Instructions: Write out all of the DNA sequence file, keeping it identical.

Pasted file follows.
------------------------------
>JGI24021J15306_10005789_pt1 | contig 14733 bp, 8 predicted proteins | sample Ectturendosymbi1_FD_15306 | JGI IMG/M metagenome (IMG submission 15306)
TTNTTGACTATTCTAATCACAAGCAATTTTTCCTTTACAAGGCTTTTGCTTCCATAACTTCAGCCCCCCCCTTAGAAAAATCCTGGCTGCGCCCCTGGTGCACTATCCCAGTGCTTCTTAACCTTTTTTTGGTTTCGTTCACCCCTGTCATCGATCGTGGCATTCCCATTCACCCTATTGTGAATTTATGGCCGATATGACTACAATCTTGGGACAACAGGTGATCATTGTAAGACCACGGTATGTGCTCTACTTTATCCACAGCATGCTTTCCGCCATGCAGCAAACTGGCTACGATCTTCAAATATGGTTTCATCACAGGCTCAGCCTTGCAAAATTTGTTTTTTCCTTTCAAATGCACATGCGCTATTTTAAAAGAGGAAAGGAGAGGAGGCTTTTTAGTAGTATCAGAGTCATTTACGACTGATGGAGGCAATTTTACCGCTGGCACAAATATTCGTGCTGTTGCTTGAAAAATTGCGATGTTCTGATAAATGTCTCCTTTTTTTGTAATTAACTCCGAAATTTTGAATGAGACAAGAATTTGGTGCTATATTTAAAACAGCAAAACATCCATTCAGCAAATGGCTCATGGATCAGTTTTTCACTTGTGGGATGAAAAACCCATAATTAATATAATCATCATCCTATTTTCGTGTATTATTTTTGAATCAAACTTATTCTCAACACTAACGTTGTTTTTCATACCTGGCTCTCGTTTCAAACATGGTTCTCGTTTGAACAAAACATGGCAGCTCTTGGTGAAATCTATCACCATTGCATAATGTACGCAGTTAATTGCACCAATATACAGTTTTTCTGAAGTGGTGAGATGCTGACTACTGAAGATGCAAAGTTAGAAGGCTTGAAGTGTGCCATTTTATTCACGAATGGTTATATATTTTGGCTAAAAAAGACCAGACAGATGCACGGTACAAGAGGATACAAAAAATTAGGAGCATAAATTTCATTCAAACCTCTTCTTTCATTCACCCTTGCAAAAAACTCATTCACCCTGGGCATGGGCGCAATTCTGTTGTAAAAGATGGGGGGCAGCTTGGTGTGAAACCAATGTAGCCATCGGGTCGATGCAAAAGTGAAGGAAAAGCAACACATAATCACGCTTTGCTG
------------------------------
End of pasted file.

>JGI24021J15306_10005789_pt1 | contig 14733 bp, 8 predicted proteins | sample Ectturendosymbi1_FD_15306 | JGI IMG/M metagenome (IMG submission 15306)
TTNTTGACTATTCTAATCACAAGCAATTTTTCCTTTACAAGGCTTTTGCTTCCATAACTTCAGCCCCCCCCTTAGAAAAATCCTGGCTGCGCCCCTGGTGCACTATCCCAGTGCTTCTTAACCTTTTTTTGGTTTCGTTCACCCCTGTCATCGATCGTGGCATTCCCATTCACCCTATTGTGAATTTATGGCCGATATGACTACAATCTTGGGACAACAGGTGATCATTGTAAGACCACGGTATGTGCTCTACTTTATCCACAGCATGCTTTCCGCCATGCAGCAAACTGGCTACGATCTTCAAATATGGTTTCATCACAGGCTCAGCCTTGCAAAATTTGTTTTTTCCTTTCAAATGCACATGCGCTATTTTAAAAGAGGAAAGGAGAGGAGGCTTTTTAGTAGTATCAGAGTCATTTACGACTGATGGAGGCAATTTTACCGCTGGCACAAATATTCGTGCTGTTGCTTGAAAAATTGCGATGTTCTGATAAATGTCTCCTTTTTTTGTAATTAACTCCGAAATTTTGAATGAGACAAGAATTTGGTGCTATATTTAAAACAGCAAAACATCCATTCAGCAAATGGCTCATGGATCAGTTTTTCACTTGTGGGATGAAAAACCCATAATTAATATAATCATCATCCTATTTTCGTGTATTATTTTTGAATCAAACTTATTCTCAACACTAACGTTGTTTTTCATACCTGGCTCTCGTTTCAAACATGGTTCTCGTTTGAACAAAACATGGCAGCTCTTGGTGAAATCTATCACCATTGCATAATGTACGCAGTTAATTGCACCAATATACAGTTTTTCTGAAGTGGTGAGATGCTGACTACTGAAGATGCAAAGTTAGAAGGCTTGAAGTGTGCCATTTTATTCACGAATGGTTATATATTTTGGCTAAAAAAGACCAGACAGATGCACGGTACAAGAGGATACAAAAAATTAGGAGCATAAATTTCATTCAAACCTCTTCTTTCATTCACCCTTGCAAAAAACTCATTCACCCTGGGCATGGGCGCAATTCTGTTGTAAAAGATGGGGGGCAGCTTGGTGTGAAACCAATGTAGCCATCGGGTCGATGCAAAAGTGAAGGAAAAGCAACACATAATCACGCTTTGCTG